Joseph Walker born in Tennessee
Joseph Reddeford Walker, one of the greatest trailblazing mountain men and the first Anglo-American to see Yosemite, is born in Tennessee.
Although he had little formal education, Walker was an exceptionally intelligent explorer and leader, possessing an extraordinary ability to read and remember the geography and topography of uncharted regions. When he was 20 years old, Walker joined an illegal hunting and trapping expedition into the Mexican-controlled territory in the southern Rocky Mountains. Arrested by the Mexican authorities, Walker served a brief prison term in Santa Fe, but then turned the situation to his favor by helping the Mexicans in their war against Pawnee raiders, earning rare trading privileges as a reward.
Walker’s journeys into the relatively unexplored far western regions of the continent began in 1832 when he met Captain Benjamin Bonneville, who asked him to join his trapping and trading expedition into the West. The following year, Walker, probably at the behest of Bonneville, embarked on a daring journey west into the Mexican province of Alta California, a feat that had only been accomplished by two other Anglos, Jedediah Smith and Peter Ogden. Ignoring the trails blazed by his predecessors, Walker instead led a small group of men on a new route through the Sierras that proved far more challenging than expected, and at several points the explorers were reduced to eating their horses to stay alive. But after crossing the Continental Divide on November 13, 1833, Walker and his men were rewarded with an amazing sight that no Anglo-American had ever before seen: the mighty redwoods and majestic waterfalls of the Yosemite Valley. Later in life, every man in the troop recalled that day of discovery as among the greatest of his life.
In subsequent years, Walker continued to use his voluminous knowledge of western geography as an employee of the American Fur Company and as a guide for explorers like John C. Fremont. He also led countless emigrant parties to California. His wide-ranging travels took him all the way north to the headwaters of the Missouri in Montana and led to memorable partnerships and adventures with other famous trailblazers like Kit Carson and Jim Bridger. When he finally settled down on his California ranch in 1867, nearly blind and approaching 70 years old, the intrepid mountain man remembered a single day as the best of his life, and asked that a remembrance of it be carved on his tombstone: “Camped at Yosemite, Nov. 13, 1833.”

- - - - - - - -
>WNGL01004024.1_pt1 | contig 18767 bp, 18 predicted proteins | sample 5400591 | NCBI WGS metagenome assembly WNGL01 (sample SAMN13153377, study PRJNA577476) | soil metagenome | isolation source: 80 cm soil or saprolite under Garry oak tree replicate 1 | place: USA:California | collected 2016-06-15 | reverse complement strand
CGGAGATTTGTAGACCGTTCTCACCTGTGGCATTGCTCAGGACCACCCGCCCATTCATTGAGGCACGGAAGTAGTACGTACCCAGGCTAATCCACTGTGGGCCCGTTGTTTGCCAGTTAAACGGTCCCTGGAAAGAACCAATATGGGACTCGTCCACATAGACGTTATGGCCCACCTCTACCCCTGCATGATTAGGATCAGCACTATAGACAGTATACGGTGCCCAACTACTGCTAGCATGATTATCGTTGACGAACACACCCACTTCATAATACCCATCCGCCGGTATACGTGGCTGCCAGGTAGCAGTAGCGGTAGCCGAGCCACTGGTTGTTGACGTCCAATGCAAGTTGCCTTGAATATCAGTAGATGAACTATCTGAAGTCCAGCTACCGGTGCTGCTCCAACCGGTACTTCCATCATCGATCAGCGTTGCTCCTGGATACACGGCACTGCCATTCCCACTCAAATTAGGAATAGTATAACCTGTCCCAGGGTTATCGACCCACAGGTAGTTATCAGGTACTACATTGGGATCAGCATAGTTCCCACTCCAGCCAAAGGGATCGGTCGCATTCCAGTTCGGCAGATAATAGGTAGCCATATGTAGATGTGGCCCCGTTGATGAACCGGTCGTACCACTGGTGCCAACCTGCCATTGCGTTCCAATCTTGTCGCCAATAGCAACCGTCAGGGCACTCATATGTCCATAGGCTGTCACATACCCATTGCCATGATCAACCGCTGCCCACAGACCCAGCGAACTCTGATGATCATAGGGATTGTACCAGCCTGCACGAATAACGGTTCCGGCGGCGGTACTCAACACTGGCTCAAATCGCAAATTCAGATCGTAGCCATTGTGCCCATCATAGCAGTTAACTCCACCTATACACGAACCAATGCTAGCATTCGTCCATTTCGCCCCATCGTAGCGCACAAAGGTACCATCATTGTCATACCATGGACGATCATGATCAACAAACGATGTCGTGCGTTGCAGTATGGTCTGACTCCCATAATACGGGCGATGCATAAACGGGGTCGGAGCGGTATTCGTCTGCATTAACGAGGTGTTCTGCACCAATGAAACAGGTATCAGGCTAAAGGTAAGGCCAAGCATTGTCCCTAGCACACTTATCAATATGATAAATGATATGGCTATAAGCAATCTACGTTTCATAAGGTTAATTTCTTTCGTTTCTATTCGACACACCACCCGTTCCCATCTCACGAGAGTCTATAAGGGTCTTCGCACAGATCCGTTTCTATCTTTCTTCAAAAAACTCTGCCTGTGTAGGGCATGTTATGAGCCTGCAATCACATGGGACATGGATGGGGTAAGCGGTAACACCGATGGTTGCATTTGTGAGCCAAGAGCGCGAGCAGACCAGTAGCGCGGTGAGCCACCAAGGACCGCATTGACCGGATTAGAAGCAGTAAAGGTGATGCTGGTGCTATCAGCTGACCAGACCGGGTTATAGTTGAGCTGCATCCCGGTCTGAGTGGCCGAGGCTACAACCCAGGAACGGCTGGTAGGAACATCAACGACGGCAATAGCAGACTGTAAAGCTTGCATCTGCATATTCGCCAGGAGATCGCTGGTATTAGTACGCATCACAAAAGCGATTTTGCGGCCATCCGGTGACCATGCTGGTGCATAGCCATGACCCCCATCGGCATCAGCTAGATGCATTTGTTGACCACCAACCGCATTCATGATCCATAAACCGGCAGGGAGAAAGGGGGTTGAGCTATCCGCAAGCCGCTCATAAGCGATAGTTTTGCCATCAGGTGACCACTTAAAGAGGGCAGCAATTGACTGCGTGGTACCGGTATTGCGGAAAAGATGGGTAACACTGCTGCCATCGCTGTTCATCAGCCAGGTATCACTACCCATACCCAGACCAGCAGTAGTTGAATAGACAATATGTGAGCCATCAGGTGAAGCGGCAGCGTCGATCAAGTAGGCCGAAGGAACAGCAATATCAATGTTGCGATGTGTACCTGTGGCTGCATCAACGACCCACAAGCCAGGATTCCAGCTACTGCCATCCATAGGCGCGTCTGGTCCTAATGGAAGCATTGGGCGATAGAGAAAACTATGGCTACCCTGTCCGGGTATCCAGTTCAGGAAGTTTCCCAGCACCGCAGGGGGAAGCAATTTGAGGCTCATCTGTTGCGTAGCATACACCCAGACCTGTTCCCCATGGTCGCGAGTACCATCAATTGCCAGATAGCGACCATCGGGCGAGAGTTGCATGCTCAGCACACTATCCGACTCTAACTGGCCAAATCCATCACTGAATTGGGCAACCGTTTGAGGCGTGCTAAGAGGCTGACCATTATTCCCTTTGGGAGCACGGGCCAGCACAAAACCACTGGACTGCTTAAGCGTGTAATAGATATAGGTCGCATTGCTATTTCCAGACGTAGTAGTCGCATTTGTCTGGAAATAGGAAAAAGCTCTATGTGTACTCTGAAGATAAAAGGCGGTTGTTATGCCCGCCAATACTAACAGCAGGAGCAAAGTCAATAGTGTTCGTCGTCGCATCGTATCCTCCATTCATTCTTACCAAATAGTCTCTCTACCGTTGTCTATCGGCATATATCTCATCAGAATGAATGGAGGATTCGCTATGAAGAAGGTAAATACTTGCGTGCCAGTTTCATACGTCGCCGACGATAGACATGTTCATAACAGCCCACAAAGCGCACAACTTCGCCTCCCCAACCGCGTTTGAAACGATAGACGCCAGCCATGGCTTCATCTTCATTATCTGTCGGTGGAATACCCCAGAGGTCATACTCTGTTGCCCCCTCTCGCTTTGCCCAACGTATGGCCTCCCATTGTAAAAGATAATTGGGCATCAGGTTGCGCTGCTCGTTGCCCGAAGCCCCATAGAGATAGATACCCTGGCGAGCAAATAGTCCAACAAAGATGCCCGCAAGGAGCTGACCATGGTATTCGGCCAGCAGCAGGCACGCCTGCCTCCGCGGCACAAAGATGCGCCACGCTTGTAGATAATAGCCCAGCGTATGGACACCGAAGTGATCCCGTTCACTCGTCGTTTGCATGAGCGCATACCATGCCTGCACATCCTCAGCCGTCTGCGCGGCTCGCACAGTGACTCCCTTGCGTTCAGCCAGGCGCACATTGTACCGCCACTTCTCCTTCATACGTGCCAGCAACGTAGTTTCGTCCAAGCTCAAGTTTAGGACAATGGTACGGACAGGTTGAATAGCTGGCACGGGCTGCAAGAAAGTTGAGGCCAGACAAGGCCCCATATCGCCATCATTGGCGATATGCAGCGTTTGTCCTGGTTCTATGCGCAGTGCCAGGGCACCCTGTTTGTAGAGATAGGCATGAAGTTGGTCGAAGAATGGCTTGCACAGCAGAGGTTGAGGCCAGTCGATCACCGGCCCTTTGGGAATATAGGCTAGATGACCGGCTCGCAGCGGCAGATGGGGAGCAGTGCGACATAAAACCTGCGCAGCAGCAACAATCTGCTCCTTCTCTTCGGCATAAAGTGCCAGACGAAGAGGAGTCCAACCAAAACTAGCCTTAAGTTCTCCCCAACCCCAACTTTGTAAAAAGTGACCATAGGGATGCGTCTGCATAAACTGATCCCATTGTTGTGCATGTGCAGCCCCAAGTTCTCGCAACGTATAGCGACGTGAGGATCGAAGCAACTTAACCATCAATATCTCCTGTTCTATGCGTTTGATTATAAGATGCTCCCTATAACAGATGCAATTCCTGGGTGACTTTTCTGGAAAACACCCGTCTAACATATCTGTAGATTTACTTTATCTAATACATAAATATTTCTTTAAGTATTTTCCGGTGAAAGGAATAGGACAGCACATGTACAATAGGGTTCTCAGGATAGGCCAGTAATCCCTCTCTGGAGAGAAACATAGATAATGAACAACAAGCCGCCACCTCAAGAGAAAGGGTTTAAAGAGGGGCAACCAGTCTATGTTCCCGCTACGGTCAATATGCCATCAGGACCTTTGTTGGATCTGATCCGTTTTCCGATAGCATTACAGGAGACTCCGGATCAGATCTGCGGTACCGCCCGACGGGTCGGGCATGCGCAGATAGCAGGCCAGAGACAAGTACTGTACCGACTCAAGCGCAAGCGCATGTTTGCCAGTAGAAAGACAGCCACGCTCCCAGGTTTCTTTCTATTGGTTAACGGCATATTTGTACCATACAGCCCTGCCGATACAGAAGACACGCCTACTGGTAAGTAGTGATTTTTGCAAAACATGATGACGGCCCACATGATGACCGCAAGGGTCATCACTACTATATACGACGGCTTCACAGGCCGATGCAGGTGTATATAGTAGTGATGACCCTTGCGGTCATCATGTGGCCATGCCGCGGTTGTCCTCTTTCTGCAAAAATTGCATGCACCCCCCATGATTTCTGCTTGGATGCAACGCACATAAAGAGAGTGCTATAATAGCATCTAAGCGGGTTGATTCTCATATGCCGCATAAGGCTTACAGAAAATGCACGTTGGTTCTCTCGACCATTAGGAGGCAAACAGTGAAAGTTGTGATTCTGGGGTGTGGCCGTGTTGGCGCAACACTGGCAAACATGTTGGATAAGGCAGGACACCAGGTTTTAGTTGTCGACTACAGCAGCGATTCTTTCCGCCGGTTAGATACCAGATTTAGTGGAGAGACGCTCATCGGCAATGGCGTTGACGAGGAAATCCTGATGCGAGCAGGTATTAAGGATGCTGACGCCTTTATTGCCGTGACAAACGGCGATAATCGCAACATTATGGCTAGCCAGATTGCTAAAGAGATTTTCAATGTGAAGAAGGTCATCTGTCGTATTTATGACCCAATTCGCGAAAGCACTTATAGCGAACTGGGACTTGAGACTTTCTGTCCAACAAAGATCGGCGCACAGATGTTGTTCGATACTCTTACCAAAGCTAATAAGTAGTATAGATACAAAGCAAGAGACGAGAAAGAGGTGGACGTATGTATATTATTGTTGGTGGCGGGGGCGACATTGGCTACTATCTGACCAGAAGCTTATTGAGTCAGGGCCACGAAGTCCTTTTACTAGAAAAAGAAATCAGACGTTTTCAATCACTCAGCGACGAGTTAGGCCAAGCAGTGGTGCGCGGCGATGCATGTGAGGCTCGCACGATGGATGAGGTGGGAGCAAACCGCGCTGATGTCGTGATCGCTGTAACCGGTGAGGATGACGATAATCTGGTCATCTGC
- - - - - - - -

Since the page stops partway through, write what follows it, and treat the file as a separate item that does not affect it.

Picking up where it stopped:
Like I said, it took a special kind of man to live that lifestyle and we can all thank Joseph Walker for blazing the way for so many of us to follow.
Coffewe out on the patio one more time, before it turns cold again!
I thank all the brave men who travelled this country exploring it. They were indeed very brave. Most certainly not a life I would choose. I love my creature comforts too much. Bitterly cold here again.
He was an interesting man, no doubt.
Thanks for stopping in today!
I think the majority of us feel the same way.
Thanks for coming over this morning!
The last sentence of the article was great!
I always enjoy stories about the old days and the pioneers that made this country habitable for all of us. They were a special breed.
Short and to the point!
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They were the best of their day, that's for sure!
Thanks for the visit today!
Almost didn't make it here today. Great post you know I love reading these stories. He sure blazed some new trails and made some awesome discoveries.
Beautiful day here at 78 did a little more shopping
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